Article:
Written by Ari Parker — Updated: Wednesday, October 12, 2022
If you or a loved one is about to turn 65, you’ve probably had questions about what you need to do to sign up. Read more to learn about the key time frames you need to keep in mind so you don't lose access to health coverage or accrue any penalties for signing up late.
We also encourage you to check out our personalized guide here to walk through a customized timeline based on your current healthcare needs.
Before we discuss these, let’s start with two important notes:
These sign-up windows are when you can sign up for Original Medicare, known as Part A and Part B. While signing up for Part A and Part B is a prerequisite to enroll in a Medicare Supplement plan, also known as a Medigap plan, or a Medicare Advantage plan, the process to sign up for those plans can be different. But they have the same starting point: signing up for Part A and Part B.
Once you use one of these enrollment windows and are signed up for both Part A and Part B, you typically do not need to use a subsequent enrollment period. If you only sign up for Part A, however, you may use a subsequent enrollment period to sign up for Part B.
As always, you can reach out to us directly at [email protected] or 833-501-3101 with any questions.
In most cases, Americans are first eligible for Medicare when they turn 65. There is a 7-month Initial Enrollment Period to sign up for Part A and Part B, based on birthdate. The 7-months includes the following:
3 months before the month you turn 65
The month you turn 65
3 months after the month you turn 65
In most circumstances, you should consider using the Initial Enrollment Period to sign up for Original Medicare if you or your spouse do not have employer-based coverage when you turn 65. If you do have employer-based coverage, you may want to use the Initial Enrollment Period to sign up for only Part A.
If your Initial Enrollment Period has ended (or if you choose not to use it because you are employed at an organization with more than 20 people on its health plan), you may have a Special Enrollment Period to sign up for Original Medicare.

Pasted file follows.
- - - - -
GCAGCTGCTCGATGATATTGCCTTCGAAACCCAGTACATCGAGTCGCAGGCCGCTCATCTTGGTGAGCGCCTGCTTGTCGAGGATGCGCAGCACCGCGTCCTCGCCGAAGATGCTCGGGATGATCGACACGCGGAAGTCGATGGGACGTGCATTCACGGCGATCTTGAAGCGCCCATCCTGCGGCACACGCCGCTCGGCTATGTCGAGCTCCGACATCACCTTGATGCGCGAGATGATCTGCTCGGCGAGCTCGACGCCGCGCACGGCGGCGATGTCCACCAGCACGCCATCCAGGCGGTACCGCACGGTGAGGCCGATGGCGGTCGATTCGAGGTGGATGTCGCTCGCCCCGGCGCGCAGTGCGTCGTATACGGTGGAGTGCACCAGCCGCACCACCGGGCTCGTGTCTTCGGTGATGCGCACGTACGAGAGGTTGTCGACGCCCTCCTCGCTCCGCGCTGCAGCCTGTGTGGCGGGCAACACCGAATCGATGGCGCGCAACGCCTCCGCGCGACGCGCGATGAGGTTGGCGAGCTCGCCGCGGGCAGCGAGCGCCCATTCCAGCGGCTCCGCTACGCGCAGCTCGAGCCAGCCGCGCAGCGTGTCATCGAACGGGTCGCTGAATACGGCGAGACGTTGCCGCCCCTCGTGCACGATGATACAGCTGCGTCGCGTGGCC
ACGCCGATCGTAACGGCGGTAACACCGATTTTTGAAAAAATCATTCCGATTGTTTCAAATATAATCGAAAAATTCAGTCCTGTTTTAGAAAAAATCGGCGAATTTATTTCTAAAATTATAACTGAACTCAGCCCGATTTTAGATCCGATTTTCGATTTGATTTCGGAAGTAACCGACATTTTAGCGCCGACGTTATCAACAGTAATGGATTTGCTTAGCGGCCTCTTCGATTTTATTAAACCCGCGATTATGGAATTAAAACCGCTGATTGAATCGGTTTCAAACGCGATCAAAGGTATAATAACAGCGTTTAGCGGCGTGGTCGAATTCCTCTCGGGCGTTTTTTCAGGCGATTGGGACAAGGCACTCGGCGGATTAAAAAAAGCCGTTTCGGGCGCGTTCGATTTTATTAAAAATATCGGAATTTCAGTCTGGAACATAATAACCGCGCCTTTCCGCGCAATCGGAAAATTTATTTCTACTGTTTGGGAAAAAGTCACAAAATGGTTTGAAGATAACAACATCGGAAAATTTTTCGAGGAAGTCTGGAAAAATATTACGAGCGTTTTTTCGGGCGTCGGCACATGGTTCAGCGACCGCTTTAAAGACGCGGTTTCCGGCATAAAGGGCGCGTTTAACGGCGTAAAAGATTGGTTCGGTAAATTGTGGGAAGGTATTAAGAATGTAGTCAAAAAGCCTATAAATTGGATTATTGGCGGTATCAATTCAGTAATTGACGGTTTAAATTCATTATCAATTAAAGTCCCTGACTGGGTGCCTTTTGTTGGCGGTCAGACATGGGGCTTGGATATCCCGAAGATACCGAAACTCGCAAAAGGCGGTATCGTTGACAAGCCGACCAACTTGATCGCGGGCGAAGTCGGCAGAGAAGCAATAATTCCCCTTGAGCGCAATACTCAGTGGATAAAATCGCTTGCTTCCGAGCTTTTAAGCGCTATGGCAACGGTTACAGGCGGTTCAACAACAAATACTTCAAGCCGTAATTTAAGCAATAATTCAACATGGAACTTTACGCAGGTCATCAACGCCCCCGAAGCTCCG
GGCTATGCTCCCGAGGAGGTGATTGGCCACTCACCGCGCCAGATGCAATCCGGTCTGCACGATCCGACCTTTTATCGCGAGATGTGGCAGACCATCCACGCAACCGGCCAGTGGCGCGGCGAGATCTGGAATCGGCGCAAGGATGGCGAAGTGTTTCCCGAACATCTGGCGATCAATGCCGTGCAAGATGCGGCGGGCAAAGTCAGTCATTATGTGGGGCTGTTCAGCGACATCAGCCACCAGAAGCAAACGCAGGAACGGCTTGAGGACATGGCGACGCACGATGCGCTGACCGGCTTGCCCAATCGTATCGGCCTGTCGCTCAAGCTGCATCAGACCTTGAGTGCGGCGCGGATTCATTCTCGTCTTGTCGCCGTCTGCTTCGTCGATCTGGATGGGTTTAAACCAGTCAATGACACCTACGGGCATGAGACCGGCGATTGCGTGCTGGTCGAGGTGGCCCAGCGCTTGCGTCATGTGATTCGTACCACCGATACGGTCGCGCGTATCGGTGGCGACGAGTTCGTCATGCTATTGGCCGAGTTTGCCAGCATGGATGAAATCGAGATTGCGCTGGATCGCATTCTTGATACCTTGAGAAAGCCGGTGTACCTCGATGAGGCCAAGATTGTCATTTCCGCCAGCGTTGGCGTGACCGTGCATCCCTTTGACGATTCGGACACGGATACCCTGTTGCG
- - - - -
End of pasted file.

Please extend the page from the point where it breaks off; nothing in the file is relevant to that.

This Special Enrollment Period lasts for eight months after losing or ending employer-based coverage (at organizations of more than 20 people) — they do not need to wait for a particular time during the calendar year. (If you are in this situation, you can use our Medicare Premiums Calculator to see if you might be able to get better benefits for less on Medicare relative to your employer coverage.)
If you are eligible and use the Special Enrollment Period to enroll in Original Medicare, you should be exempt from any penalties that might otherwise apply in situations where people wait to sign up for Part B past their Initial Enrollment Period.
Notably, if you want to both sign up for Original Medicare and choose either a prescription drug plan or a Medicare Advantage plan, you will want to make your choice much sooner and ideally right when you retire. This will help to ensure you can sign up for these types of additional coverage.
If you have any questions about the Special Enrollment Period, our team of licensed, independent advisors can help. We can help with any questions on costs, as well as on avoiding or minimizing gaps in coverage, Medigap waiting periods for pre-existing conditions, and potential penalties.
If you missed your Initial Enrollment Period and are not able to use the Special Enrollment Period, you can consider signing up for Original Medicare during the General Enrollment period from January 1 to March 31 of every year. If you choose to enroll during this time period, note your coverage will start on July 1.
If you waited past your Initial Enrollment Period and an eligible Special Enrollment Period, you may be subject to late enrollment penalties.
If your situation falls into this bucket, our Advisors can help you into the best course of action. Give us a call any time to discuss your Medicare.